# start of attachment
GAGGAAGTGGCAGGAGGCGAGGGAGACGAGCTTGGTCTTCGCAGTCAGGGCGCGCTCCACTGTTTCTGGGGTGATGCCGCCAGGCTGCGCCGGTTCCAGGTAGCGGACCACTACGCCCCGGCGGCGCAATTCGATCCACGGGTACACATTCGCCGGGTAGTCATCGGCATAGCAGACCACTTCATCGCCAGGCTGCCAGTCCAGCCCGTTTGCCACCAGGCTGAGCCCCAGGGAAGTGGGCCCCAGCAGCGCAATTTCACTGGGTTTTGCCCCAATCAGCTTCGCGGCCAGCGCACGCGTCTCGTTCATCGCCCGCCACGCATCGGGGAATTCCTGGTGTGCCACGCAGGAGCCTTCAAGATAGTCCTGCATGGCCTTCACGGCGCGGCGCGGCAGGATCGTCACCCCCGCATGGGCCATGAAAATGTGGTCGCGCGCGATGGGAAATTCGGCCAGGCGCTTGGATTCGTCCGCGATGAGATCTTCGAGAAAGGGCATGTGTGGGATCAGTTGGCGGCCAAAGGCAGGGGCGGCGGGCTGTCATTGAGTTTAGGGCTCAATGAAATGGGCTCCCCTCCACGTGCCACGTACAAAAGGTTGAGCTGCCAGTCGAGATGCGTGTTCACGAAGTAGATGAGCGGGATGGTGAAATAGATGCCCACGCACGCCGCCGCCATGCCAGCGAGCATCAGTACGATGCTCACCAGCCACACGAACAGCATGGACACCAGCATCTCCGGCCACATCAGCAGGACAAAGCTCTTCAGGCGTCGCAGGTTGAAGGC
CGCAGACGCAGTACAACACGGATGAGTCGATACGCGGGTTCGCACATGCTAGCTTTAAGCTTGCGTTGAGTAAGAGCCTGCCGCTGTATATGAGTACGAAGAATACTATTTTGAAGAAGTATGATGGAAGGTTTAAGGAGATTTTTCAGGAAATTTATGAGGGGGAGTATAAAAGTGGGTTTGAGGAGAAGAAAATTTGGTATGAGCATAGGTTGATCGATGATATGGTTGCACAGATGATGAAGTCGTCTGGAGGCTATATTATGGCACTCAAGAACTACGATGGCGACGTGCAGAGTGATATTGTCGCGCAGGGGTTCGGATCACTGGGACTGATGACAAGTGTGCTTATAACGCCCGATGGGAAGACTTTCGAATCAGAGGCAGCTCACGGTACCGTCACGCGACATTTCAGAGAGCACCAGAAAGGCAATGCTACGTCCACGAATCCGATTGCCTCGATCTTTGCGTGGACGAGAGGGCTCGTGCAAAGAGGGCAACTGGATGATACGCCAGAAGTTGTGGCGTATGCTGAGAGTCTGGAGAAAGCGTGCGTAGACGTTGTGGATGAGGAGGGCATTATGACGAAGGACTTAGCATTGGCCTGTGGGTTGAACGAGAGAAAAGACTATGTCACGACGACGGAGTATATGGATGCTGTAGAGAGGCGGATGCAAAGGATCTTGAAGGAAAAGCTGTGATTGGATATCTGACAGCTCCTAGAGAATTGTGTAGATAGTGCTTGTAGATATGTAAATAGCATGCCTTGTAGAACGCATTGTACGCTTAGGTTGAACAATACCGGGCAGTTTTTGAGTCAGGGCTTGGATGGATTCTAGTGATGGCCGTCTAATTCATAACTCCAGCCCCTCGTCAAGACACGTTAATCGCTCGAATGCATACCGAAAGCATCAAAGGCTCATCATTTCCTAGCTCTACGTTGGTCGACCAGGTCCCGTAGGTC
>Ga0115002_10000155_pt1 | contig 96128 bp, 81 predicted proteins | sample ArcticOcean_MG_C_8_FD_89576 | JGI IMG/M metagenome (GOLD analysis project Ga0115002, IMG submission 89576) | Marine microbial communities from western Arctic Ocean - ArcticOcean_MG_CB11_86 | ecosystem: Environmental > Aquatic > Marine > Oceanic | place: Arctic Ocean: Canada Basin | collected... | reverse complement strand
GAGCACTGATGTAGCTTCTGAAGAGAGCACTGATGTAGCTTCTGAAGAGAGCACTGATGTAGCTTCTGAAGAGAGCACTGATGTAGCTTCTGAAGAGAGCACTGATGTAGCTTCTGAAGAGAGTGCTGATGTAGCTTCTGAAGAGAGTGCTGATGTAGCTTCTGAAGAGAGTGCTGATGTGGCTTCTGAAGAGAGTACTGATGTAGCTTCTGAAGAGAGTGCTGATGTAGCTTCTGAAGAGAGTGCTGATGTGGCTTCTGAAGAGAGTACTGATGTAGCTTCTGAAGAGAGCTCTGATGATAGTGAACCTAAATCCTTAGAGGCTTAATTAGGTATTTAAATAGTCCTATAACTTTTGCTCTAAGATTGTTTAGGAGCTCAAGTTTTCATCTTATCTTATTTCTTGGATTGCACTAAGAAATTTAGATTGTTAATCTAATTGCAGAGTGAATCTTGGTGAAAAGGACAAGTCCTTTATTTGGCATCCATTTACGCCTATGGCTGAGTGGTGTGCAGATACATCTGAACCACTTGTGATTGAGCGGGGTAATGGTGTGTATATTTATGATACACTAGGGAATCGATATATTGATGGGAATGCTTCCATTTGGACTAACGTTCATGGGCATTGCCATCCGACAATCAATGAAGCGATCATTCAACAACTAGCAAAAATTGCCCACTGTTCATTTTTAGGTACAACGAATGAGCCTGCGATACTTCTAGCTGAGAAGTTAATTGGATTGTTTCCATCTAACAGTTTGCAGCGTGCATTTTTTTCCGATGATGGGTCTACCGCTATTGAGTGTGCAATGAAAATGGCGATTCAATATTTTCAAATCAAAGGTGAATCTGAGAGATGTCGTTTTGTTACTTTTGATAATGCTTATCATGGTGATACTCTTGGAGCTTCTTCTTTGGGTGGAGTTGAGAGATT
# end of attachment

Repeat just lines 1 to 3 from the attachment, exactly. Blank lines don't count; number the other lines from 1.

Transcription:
GAGGAAGTGGCAGGAGGCGAGGGAGACGAGCTTGGTCTTCGCAGTCAGGGCGCGCTCCACTGTTTCTGGGGTGATGCCGCCAGGCTGCGCCGGTTCCAGGTAGCGGACCACTACGCCCCGGCGGCGCAATTCGATCCACGGGTACACATTCGCCGGGTAGTCATCGGCATAGCAGACCACTTCATCGCCAGGCTGCCAGTCCAGCCCGTTTGCCACCAGGCTGAGCCCCAGGGAAGTGGGCCCCAGCAGCGCAATTTCACTGGGTTTTGCCCCAATCAGCTTCGCGGCCAGCGCACGCGTCTCGTTCATCGCCCGCCACGCATCGGGGAATTCCTGGTGTGCCACGCAGGAGCCTTCAAGATAGTCCTGCATGGCCTTCACGGCGCGGCGCGGCAGGATCGTCACCCCCGCATGGGCCATGAAAATGTGGTCGCGCGCGATGGGAAATTCGGCCAGGCGCTTGGATTCGTCCGCGATGAGATCTTCGAGAAAGGGCATGTGTGGGATCAGTTGGCGGCCAAAGGCAGGGGCGGCGGGCTGTCATTGAGTTTAGGGCTCAATGAAATGGGCTCCCCTCCACGTGCCACGTACAAAAGGTTGAGCTGCCAGTCGAGATGCGTGTTCACGAAGTAGATGAGCGGGATGGTGAAATAGATGCCCACGCACGCCGCCGCCATGCCAGCGAGCATCAGTACGATGCTCACCAGCCACACGAACAGCATGGACACCAGCATCTCCGGCCACATCAGCAGGACAAAGCTCTTCAGGCGTCGCAGGTTGAAGGC
CGCAGACGCAGTACAACACGGATGAGTCGATACGCGGGTTCGCACATGCTAGCTTTAAGCTTGCGTTGAGTAAGAGCCTGCCGCTGTATATGAGTACGAAGAATACTATTTTGAAGAAGTATGATGGAAGGTTTAAGGAGATTTTTCAGGAAATTTATGAGGGGGAGTATAAAAGTGGGTTTGAGGAGAAGAAAATTTGGTATGAGCATAGGTTGATCGATGATATGGTTGCACAGATGATGAAGTCGTCTGGAGGCTATATTATGGCACTCAAGAACTACGATGGCGACGTGCAGAGTGATATTGTCGCGCAGGGGTTCGGATCACTGGGACTGATGACAAGTGTGCTTATAACGCCCGATGGGAAGACTTTCGAATCAGAGGCAGCTCACGGTACCGTCACGCGACATTTCAGAGAGCACCAGAAAGGCAATGCTACGTCCACGAATCCGATTGCCTCGATCTTTGCGTGGACGAGAGGGCTCGTGCAAAGAGGGCAACTGGATGATACGCCAGAAGTTGTGGCGTATGCTGAGAGTCTGGAGAAAGCGTGCGTAGACGTTGTGGATGAGGAGGGCATTATGACGAAGGACTTAGCATTGGCCTGTGGGTTGAACGAGAGAAAAGACTATGTCACGACGACGGAGTATATGGATGCTGTAGAGAGGCGGATGCAAAGGATCTTGAAGGAAAAGCTGTGATTGGATATCTGACAGCTCCTAGAGAATTGTGTAGATAGTGCTTGTAGATATGTAAATAGCATGCCTTGTAGAACGCATTGTACGCTTAGGTTGAACAATACCGGGCAGTTTTTGAGTCAGGGCTTGGATGGATTCTAGTGATGGCCGTCTAATTCATAACTCCAGCCCCTCGTCAAGACACGTTAATCGCTCGAATGCATACCGAAAGCATCAAAGGCTCATCATTTCCTAGCTCTACGTTGGTCGACCAGGTCCCGTAGGTC
>Ga0115002_10000155_pt1 | contig 96128 bp, 81 predicted proteins | sample ArcticOcean_MG_C_8_FD_89576 | JGI IMG/M metagenome (GOLD analysis project Ga0115002, IMG submission 89576) | Marine microbial communities from western Arctic Ocean - ArcticOcean_MG_CB11_86 | ecosystem: Environmental > Aquatic > Marine > Oceanic | place: Arctic Ocean: Canada Basin | collected... | reverse complement strand